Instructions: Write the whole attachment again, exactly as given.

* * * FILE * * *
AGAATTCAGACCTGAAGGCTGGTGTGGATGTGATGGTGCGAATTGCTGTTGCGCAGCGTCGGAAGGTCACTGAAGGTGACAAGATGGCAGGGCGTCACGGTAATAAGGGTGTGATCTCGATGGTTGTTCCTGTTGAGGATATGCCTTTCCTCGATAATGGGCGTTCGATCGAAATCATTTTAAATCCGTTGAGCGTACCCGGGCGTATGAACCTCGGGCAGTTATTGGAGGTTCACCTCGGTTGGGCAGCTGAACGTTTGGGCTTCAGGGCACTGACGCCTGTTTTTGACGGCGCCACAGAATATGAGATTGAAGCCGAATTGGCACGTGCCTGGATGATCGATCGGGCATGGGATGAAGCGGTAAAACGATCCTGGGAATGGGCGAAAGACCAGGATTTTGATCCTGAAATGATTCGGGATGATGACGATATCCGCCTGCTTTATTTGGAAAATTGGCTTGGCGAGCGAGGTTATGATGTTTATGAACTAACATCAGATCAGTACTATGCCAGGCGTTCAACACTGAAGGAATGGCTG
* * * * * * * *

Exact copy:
AGAATTCAGACCTGAAGGCTGGTGTGGATGTGATGGTGCGAATTGCTGTTGCGCAGCGTCGGAAGGTCACTGAAGGTGACAAGATGGCAGGGCGTCACGGTAATAAGGGTGTGATCTCGATGGTTGTTCCTGTTGAGGATATGCCTTTCCTCGATAATGGGCGTTCGATCGAAATCATTTTAAATCCGTTGAGCGTACCCGGGCGTATGAACCTCGGGCAGTTATTGGAGGTTCACCTCGGTTGGGCAGCTGAACGTTTGGGCTTCAGGGCACTGACGCCTGTTTTTGACGGCGCCACAGAATATGAGATTGAAGCCGAATTGGCACGTGCCTGGATGATCGATCGGGCATGGGATGAAGCGGTAAAACGATCCTGGGAATGGGCGAAAGACCAGGATTTTGATCCTGAAATGATTCGGGATGATGACGATATCCGCCTGCTTTATTTGGAAAATTGGCTTGGCGAGCGAGGTTATGATGTTTATGAACTAACATCAGATCAGTACTATGCCAGGCGTTCAACACTGAAGGAATGGCTG